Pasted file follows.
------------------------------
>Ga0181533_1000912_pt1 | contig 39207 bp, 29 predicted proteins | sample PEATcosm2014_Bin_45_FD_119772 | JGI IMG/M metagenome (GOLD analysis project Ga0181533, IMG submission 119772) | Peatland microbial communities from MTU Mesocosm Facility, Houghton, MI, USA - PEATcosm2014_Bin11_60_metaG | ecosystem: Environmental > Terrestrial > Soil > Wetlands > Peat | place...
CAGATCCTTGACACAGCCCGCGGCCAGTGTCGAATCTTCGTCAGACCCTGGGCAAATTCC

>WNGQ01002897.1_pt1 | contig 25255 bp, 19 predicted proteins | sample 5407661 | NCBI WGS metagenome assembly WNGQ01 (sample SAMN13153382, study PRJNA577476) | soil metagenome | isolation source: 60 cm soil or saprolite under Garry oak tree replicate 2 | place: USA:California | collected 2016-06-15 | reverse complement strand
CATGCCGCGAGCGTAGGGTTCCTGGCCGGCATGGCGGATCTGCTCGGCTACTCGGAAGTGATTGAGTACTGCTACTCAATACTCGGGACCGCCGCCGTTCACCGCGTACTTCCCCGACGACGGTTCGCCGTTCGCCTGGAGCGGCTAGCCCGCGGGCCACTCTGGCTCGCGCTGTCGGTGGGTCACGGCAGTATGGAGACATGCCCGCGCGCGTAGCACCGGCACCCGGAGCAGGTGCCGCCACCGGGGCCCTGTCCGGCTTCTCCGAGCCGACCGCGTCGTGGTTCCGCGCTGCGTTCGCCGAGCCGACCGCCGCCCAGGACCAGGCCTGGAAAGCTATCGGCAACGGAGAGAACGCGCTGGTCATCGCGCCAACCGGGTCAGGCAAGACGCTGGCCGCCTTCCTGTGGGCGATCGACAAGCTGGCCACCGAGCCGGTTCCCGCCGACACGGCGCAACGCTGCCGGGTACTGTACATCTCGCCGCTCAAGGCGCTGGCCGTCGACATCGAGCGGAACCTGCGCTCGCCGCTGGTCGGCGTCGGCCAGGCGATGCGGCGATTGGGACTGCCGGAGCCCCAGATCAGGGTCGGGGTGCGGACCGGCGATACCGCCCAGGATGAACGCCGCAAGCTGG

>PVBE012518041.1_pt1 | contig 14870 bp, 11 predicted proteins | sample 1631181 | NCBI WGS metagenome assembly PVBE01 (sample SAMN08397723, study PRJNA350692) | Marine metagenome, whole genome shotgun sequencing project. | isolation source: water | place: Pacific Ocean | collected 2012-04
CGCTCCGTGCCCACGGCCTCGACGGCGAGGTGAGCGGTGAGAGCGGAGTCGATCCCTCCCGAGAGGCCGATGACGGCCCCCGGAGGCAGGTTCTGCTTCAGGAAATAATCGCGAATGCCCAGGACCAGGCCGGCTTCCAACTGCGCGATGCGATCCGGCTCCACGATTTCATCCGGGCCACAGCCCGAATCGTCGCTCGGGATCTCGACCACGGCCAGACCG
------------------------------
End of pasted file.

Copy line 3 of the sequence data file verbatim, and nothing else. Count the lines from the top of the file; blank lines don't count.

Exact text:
>WNGQ01002897.1_pt1 | contig 25255 bp, 19 predicted proteins | sample 5407661 | NCBI WGS metagenome assembly WNGQ01 (sample SAMN13153382, study PRJNA577476) | soil metagenome | isolation source: 60 cm soil or saprolite under Garry oak tree replicate 2 | place: USA:California | collected 2016-06-15 | reverse complement strand